Biometrics are considered the one true alternative to passwords but nature may play a role in how effective voice biometrics can be.
The accuracy of detecting voice biometrics may decrease as we age according to new research from a fraud detection firm.
Pindrop presented its findings at the RSA security conference in San Francisco last week, where the firm demonstrated the existence of slight changes to the human voice’s speed and pitch over months and years. The changes are minute and wouldn’t be so obvious to our ears, but voice detection systems may be thrown off.
The researchers claimed that error rates in voice biometrics can double over a two-year period. As part of the research, principal research scientist Elie Khoury and the team studied Barack Obama’s daily addresses between 2009 and 2017 for changes in his speech patterns. They claim that his voice accuracy rating declined 23 percent over the eight years.
They further examined a two-year dataset of 122 different speakers, speaking English, French, German, Spanish, Dutch, and Italian. The team found that error rates typically doubled over the two years. They also found female voices aren’t prone to as much change as male voices. Of all the demographics, men over 60 experienced the most change in the voices.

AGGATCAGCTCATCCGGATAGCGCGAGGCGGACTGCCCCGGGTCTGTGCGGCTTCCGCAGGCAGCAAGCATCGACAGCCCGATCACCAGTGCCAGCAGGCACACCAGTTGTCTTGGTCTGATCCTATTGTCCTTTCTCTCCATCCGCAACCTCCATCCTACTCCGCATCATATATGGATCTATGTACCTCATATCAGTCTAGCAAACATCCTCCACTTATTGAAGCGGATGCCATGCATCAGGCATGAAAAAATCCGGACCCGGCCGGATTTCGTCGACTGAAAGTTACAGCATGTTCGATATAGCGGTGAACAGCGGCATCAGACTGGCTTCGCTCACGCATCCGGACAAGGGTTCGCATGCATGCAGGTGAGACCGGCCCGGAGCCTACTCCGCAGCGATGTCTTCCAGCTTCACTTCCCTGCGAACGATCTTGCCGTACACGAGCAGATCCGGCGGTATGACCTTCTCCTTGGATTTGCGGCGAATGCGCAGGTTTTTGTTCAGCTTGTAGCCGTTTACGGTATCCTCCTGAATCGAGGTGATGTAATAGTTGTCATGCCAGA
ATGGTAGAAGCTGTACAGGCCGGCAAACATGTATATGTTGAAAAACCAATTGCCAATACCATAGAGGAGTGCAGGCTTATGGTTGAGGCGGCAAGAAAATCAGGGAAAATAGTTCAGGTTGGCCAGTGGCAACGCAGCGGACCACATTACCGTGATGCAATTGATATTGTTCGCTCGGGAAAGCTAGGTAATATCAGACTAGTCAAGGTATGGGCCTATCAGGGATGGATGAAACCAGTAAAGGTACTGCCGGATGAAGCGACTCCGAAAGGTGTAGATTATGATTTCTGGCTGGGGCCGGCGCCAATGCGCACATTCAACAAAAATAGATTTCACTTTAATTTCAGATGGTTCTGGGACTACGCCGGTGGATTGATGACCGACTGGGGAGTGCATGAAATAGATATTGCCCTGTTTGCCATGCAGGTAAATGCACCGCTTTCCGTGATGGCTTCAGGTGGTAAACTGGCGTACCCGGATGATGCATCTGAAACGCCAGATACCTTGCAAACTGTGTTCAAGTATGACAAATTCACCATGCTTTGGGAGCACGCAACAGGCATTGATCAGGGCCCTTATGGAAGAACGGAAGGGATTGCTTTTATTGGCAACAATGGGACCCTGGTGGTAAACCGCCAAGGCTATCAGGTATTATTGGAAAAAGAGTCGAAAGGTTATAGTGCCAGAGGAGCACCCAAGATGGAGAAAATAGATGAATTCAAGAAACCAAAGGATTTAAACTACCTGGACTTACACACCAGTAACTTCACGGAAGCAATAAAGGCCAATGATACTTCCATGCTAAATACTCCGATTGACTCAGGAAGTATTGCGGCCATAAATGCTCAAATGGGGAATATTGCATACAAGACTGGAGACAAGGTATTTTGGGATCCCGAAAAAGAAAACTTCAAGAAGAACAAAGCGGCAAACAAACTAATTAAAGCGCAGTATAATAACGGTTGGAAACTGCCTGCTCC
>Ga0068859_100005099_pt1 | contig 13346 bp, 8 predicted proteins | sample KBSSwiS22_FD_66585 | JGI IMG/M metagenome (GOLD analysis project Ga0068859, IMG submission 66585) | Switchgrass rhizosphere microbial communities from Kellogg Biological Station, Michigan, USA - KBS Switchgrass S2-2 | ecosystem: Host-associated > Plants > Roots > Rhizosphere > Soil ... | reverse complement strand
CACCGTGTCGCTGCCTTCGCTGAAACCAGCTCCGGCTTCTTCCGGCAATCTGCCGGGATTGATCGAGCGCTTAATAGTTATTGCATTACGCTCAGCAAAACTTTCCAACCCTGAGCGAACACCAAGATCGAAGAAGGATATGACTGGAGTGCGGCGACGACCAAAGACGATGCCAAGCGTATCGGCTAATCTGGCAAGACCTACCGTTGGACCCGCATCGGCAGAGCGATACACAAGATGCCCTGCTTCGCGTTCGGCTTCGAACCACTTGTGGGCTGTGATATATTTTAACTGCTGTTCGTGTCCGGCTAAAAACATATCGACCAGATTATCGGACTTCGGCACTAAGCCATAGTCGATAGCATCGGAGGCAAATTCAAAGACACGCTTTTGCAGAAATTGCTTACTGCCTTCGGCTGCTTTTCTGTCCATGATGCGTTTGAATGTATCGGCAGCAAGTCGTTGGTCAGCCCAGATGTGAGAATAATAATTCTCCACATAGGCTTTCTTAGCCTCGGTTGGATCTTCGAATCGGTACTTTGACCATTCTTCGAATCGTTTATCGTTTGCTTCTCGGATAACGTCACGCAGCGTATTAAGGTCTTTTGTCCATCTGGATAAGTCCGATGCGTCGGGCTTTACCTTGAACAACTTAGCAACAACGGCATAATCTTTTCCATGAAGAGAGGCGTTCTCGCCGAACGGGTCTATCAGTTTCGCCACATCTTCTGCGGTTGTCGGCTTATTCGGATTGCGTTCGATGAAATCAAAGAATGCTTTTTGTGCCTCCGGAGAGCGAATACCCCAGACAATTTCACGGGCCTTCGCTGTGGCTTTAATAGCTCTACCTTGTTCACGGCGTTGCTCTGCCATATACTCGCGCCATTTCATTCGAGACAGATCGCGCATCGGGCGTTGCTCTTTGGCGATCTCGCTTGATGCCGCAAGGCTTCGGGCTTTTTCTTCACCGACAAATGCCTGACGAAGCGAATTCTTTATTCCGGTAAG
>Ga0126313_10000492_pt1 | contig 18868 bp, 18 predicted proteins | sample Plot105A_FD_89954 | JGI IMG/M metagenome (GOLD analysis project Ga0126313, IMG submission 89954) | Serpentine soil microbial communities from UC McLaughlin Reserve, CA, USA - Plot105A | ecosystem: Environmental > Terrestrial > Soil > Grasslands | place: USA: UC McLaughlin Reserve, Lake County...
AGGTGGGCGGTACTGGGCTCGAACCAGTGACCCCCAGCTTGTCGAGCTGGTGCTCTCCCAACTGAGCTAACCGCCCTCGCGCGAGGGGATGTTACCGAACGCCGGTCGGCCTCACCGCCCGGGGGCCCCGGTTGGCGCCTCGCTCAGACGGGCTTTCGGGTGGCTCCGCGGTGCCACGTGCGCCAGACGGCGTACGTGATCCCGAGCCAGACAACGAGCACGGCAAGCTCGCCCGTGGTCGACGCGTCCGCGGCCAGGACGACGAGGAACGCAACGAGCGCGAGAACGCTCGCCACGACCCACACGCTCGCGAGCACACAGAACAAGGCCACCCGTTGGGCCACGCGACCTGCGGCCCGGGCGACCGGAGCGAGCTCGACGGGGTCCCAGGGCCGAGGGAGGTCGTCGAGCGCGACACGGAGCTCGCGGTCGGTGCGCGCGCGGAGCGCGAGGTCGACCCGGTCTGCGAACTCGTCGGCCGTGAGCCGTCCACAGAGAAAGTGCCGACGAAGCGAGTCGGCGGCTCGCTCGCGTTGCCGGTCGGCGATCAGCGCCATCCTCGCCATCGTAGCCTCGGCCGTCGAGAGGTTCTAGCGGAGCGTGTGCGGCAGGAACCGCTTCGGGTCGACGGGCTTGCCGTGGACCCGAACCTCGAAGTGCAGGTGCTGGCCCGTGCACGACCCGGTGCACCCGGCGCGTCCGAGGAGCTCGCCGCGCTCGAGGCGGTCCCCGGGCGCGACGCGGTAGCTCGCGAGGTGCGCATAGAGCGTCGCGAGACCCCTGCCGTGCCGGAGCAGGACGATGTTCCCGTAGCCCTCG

Aging has been deemed the main cause of the changes. We use up to 100 muscles when we speak and all muscles become weaker as we get older. “[The] vocal cords and cartilages of the larynx also change as we age,” said Khoury. Emotions, health problems, and stress can also contribute to variations in speed and pitch that can reduce biometric accuracy.
There are a number of implications that these changes in our voices could have. Numerous forms of biometrics are often seen as replacements for traditional passwords. Voice biometrics is one of these and so if a system such as phone banking, for example, uses voice authentication, it may fail.
Pindrop’s researchers also carried out an eight-month survey on customers that use phone banking. They found that 48 percent of people only called the service once over the eight-month period. In theory, a voice authentication system may eventually fail to recognize these customers over time.
Terry Nelms, director of research at Pindrop, said these findings provided additional reasons for businesses and institutions to employ multi-factor authentication rather than relying on one biometric method.